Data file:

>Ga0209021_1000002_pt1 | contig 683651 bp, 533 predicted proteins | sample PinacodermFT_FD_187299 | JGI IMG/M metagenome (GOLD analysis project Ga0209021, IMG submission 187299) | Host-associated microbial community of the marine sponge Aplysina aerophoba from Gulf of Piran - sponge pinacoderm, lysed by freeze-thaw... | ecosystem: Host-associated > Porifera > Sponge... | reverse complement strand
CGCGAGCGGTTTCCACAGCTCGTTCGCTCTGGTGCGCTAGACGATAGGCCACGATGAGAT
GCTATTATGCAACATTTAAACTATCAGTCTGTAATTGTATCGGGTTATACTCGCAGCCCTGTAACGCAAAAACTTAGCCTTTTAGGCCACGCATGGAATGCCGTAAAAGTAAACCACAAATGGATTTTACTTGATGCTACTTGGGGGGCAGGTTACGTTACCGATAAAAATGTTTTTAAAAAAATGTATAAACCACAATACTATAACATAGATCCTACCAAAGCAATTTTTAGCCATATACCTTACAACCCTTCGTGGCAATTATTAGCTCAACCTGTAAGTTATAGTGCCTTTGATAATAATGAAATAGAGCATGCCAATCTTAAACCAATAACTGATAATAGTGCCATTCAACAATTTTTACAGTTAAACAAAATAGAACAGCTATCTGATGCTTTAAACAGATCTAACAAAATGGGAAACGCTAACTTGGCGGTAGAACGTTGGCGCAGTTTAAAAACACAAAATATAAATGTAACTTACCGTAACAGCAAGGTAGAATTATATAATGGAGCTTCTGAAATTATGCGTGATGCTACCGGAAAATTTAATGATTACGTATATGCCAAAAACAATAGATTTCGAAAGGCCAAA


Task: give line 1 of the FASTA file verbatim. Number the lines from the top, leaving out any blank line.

>Ga0209021_1000002_pt1 | contig 683651 bp, 533 predicted proteins | sample PinacodermFT_FD_187299 | JGI IMG/M metagenome (GOLD analysis project Ga0209021, IMG submission 187299) | Host-associated microbial community of the marine sponge Aplysina aerophoba from Gulf of Piran - sponge pinacoderm, lysed by freeze-thaw... | ecosystem: Host-associated > Porifera > Sponge... | reverse complement strand